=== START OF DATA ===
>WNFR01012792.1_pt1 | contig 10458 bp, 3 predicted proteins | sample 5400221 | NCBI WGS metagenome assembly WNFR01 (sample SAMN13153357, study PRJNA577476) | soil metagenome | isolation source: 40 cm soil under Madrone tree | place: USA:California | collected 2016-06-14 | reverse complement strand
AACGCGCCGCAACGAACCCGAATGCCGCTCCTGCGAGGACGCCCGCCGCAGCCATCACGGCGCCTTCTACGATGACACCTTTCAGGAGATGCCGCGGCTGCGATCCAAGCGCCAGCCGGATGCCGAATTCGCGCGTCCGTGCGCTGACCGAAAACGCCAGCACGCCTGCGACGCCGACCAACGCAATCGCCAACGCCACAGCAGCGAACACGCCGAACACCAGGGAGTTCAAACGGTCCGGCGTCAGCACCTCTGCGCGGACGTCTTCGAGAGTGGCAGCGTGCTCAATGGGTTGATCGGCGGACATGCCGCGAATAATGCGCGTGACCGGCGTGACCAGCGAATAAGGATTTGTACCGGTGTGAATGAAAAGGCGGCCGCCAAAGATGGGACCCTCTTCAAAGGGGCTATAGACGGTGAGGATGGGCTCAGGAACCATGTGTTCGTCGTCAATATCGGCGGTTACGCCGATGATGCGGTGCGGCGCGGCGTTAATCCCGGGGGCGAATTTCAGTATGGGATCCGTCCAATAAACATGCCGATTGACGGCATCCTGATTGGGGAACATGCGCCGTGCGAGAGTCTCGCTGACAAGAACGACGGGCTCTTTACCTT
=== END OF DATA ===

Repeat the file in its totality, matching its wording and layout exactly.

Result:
>WNFR01012792.1_pt1 | contig 10458 bp, 3 predicted proteins | sample 5400221 | NCBI WGS metagenome assembly WNFR01 (sample SAMN13153357, study PRJNA577476) | soil metagenome | isolation source: 40 cm soil under Madrone tree | place: USA:California | collected 2016-06-14 | reverse complement strand
AACGCGCCGCAACGAACCCGAATGCCGCTCCTGCGAGGACGCCCGCCGCAGCCATCACGGCGCCTTCTACGATGACACCTTTCAGGAGATGCCGCGGCTGCGATCCAAGCGCCAGCCGGATGCCGAATTCGCGCGTCCGTGCGCTGACCGAAAACGCCAGCACGCCTGCGACGCCGACCAACGCAATCGCCAACGCCACAGCAGCGAACACGCCGAACACCAGGGAGTTCAAACGGTCCGGCGTCAGCACCTCTGCGCGGACGTCTTCGAGAGTGGCAGCGTGCTCAATGGGTTGATCGGCGGACATGCCGCGAATAATGCGCGTGACCGGCGTGACCAGCGAATAAGGATTTGTACCGGTGTGAATGAAAAGGCGGCCGCCAAAGATGGGACCCTCTTCAAAGGGGCTATAGACGGTGAGGATGGGCTCAGGAACCATGTGTTCGTCGTCAATATCGGCGGTTACGCCGATGATGCGGTGCGGCGCGGCGTTAATCCCGGGGGCGAATTTCAGTATGGGATCCGTCCAATAAACATGCCGATTGACGGCATCCTGATTGGGGAACATGCGCCGTGCGAGAGTCTCGCTGACAAGAACGACGGGCTCTTTACCTT